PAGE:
An American Chemical Society report commissioned by the society’s president Bassam Z. Shakhashiri–who gives an annual lecture entitled “Once Upon a Christmas Cheery in the Lab of Shakhashiri”–calls for an overhaul of graduate education. The main focus rests on increasing opportunities in the dismal job market, but the report also suggests ideas on improving the graduate experience by updating safety protocols, reducing graduate habitation, and treating postdocturals as professionals. (It hadn’t occurred to me until now how poorly post-docs are treated–made to work all hours at the whim of a capricious boss who has the same educational qualifications, but gets paid considerably more and works considerably less.)
Chemistry graduate school seems to have it worse off than other graduate programs. The average time a chemistry student spends in grad school is 5 years compared to the 3 or 4 years of other programs. And 5 is just the average! We all know plenty of 6th year students and maybe one or two 7th year students. Leisure time is spoken of in hushed tones lest the boss hears a conversation not concerning work and finds out–gasp!–that you actively participate in a hobby. Why spend time doing something you love when you could be working! All social activities get pushed to the wayside, and most of my fellow students know no one outside of chemistry graduate students–myself included. Dating outside of the department is unheard of and most students are either married or single and not looking. We toil through hard, time-consuming research for barely enough to scrape by–I make $22,000 a year before taxes and school fees, I end up taking home about $1,400 a month. We do this with the hope of graduating with a well-paying job at hand, which is increasingly a fantasy.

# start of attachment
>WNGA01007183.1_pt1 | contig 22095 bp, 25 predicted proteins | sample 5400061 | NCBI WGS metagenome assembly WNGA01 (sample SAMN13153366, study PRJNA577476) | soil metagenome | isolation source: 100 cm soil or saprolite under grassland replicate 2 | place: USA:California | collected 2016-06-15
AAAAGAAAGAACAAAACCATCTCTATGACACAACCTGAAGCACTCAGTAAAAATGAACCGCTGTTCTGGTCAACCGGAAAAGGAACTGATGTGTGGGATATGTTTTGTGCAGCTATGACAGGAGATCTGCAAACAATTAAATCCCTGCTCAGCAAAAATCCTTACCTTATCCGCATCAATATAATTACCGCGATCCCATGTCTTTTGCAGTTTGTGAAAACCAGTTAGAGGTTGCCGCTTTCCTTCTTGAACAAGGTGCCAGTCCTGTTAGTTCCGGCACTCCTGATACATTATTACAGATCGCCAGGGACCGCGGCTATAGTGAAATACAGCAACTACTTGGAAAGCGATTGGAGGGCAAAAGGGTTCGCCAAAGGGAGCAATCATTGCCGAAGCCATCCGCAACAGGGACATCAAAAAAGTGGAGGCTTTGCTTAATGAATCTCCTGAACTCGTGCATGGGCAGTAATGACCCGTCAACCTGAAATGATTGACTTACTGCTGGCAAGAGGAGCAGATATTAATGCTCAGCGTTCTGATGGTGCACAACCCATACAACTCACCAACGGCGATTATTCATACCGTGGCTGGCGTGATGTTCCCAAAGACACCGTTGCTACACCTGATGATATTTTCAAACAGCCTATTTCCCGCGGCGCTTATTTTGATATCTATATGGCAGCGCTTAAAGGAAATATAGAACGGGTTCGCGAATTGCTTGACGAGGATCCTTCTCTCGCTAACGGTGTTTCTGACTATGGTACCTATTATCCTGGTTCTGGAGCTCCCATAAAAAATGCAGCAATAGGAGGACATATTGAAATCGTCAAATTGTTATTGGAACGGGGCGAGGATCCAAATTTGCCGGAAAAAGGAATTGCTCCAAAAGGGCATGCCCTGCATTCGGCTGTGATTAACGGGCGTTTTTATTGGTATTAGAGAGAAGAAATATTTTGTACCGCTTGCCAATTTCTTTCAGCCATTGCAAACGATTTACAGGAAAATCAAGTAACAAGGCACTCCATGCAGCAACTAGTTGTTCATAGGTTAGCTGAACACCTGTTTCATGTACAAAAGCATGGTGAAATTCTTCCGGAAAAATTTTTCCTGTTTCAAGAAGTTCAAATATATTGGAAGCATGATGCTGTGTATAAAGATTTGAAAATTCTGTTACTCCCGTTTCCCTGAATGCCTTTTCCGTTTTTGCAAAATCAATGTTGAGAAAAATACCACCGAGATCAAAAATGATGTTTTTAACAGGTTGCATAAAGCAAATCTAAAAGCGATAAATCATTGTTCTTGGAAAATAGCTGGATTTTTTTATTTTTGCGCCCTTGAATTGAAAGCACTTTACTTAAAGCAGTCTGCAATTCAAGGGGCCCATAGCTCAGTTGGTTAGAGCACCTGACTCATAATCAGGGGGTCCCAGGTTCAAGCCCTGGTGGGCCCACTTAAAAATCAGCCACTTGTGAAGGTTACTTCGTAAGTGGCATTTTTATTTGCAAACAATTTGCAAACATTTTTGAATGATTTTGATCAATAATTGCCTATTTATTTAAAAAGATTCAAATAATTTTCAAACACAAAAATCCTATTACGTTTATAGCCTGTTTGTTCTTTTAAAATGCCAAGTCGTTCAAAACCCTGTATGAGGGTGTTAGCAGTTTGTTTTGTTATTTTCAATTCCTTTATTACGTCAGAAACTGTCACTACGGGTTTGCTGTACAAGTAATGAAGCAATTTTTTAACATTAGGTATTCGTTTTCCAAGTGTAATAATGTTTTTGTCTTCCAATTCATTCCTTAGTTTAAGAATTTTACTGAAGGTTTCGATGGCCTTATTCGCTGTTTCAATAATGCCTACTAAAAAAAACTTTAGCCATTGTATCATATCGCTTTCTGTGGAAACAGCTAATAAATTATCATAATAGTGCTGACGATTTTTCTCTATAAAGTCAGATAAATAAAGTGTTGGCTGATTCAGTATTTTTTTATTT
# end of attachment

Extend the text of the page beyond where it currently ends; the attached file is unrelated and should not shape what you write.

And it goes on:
It’s no secret that every graduate students thinks about quitting at least once–who am I kidding? It’ more like once aweek. Would the stresses of graduate school be alleviated by more pleasant bosses and less slave-like labor? I think so. I’m a firm believer that stress hinders learning (and productivity). Yes, science takes time. But does it take fourteen hour days, six days a week? I’m not sure of ACS’s plans for the overhaul–one professor suggests doubling the salary and halving the students–but I am ready for it.